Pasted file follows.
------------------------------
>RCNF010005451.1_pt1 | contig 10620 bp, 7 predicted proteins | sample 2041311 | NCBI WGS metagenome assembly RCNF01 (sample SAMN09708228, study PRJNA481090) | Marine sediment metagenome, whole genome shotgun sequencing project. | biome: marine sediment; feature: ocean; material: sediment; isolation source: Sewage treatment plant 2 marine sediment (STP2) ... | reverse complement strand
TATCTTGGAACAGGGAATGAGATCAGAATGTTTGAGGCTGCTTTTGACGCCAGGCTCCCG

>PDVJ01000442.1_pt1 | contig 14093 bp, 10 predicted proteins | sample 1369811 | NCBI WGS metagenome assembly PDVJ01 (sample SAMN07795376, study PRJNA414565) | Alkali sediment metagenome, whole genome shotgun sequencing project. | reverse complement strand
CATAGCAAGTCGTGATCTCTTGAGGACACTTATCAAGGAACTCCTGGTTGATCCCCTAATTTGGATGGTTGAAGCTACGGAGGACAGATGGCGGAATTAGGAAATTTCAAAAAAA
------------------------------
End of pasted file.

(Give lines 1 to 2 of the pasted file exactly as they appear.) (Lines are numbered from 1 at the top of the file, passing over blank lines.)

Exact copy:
>RCNF010005451.1_pt1 | contig 10620 bp, 7 predicted proteins | sample 2041311 | NCBI WGS metagenome assembly RCNF01 (sample SAMN09708228, study PRJNA481090) | Marine sediment metagenome, whole genome shotgun sequencing project. | biome: marine sediment; feature: ocean; material: sediment; isolation source: Sewage treatment plant 2 marine sediment (STP2) ... | reverse complement strand
TATCTTGGAACAGGGAATGAGATCAGAATGTTTGAGGCTGCTTTTGACGCCAGGCTCCCG